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I looked for some informations,the rpm module can only use for search installed rpm package Information.I want to use the python rpm module to search *.rpm files in the folder and know their information,like release or version.Is this possible using the rpm module?

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I'm pretty sure that yum is all written in Python, so you may want to check that out. I think there are Python RPM libraries installed by default with it (on a Windows box right now, sorry). –  Aaron D. Marasco Jan 23 '13 at 13:04

2 Answers 2

There is no way to do this that I know of. Your easiest bet is to make a call directly to the rpm command and parse the data

subprocess.check_output( ["rpm", "-qip", "CentOS_Image/Packages/python-2.6.6-29.el6_2.2.x86_64.rpm" ] )

'Name        : python\nVersion     : 2.6.6\nRelease     : 29.el6_2.2\nArchitecture: x86_64\nInstall Date: (not installed)\nGroup       : Development/Languages\nSize        : 21290059\nLicense     : Python\nSignature   : RSA/SHA1, Mon 18 Jun 2012 14:47:20 BST, Key ID 0946fca2c105b9de\nSource RPM  : python-2.6.6-29.el6_2.2.src.rpm\nBuild Date  : Mon 18 Jun 2012 14:21:55 BST\nBuild Host  : c6b5.bsys.dev.centos.org\nRelocations : (not relocatable)\nPackager    : CentOS BuildSystem <http://bugs.centos.org>\nVendor      : CentOS\nURL         : http://www.python.org/\nSummary     : An interpreted, interactive, object-oriented programming language\nDescription :\nPython is an interpreted, interactive, object-oriented programming\nlanguage often compared to Tcl, Perl, Scheme or Java. Python includes\nmodules, classes, exceptions, very high level dynamic data types and\ndynamic typing. Python supports interfaces to many system calls and\nlibraries, as well as to various windowing systems (X11, Motif, Tk,\nMac and MFC).\n\nProgrammers can write new built-in modules for Python in C or C++.\nPython can be used as an extension language for applications that need\na programmable interface. This package contains most of the standard\nPython modules, as well as modules for interfacing to the Tix widget\nset for Tk and RPM.\n\nNote that documentation for Python is provided in the python-docs\npackage.\n'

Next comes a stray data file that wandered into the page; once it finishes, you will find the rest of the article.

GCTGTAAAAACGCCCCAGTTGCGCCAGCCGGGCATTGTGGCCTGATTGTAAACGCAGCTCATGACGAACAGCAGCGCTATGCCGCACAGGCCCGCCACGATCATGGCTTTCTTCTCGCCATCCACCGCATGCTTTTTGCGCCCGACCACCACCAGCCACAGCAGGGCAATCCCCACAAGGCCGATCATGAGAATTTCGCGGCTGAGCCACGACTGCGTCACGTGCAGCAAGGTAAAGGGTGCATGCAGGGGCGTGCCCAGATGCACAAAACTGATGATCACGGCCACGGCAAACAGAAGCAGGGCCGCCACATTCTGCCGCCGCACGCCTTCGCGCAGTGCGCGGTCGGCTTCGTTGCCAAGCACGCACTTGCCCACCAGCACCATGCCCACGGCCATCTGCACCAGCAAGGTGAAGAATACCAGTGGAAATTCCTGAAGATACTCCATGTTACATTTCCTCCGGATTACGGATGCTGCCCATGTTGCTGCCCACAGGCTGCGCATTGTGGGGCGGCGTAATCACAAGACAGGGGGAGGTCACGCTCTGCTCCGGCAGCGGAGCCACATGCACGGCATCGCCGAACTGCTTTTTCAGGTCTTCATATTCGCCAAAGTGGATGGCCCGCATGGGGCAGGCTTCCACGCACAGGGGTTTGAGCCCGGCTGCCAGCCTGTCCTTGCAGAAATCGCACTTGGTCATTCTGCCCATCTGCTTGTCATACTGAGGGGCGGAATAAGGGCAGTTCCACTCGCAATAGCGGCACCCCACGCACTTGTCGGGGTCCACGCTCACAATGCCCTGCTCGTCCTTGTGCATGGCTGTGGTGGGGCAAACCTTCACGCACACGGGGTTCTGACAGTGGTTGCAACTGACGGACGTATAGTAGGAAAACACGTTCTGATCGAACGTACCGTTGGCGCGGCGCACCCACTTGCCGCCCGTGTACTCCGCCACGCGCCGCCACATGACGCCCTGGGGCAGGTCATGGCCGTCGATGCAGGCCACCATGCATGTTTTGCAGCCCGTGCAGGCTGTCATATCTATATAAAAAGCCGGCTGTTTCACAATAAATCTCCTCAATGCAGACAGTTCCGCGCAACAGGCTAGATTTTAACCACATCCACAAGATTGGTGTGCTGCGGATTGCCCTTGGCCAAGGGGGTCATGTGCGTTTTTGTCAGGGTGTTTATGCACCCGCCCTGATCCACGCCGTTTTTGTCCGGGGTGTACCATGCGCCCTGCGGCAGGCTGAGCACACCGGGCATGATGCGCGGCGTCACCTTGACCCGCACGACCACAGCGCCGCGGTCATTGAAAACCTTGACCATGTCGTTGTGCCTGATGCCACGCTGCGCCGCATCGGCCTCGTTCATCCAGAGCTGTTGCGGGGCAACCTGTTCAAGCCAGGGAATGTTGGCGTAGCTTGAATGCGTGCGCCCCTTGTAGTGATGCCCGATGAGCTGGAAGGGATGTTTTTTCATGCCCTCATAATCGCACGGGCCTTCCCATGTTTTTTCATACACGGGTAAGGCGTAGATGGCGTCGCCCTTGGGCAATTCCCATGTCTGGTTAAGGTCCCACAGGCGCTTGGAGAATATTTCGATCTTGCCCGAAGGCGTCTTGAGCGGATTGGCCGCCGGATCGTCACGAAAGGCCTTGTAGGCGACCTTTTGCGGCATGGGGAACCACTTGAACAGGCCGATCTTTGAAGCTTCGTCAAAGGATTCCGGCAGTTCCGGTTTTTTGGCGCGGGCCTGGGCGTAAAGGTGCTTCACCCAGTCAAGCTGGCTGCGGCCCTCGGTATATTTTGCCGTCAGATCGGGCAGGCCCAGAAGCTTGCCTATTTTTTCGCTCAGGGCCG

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You will want to look into query-format to make it easier to parse. –  Aaron D. Marasco Jan 23 '13 at 13:02

In case someone still ends up here while searching for an answer, here is how you can do it with python-rpm:

import os
import rpm

fdno = os.open(PATH_TO_RPM_FILE, os.O_RDONLY)
ts = rpm.ts()
hdr = ts.hdrFromFdno(fdno)
os.close(fdno)

(Note the call to os.close())

Now hdr holds the RPM header information. You can access individual attributes in dict style using RPMTAG_* values as keys, for example:

arch = hdr[rpm.RPMTAG_ARCH]

You can try reverse engineering all possible RPMTAG_* values using dir():

import rpm
print '\n'.join(filter(lambda x: x.startswith('RPMTAG'), dir(rpm)))

You can also call keys() on hdr, but it will return the possible keys as integers, which might not be as friendly.

I have found that using python-rpm instead of invoking the command line tool as a subprocess gives a significant performance boost when a large number of RPM files are to be handled.

For further information, see http://rpm5.org/docs/api/classRpmhdr.html

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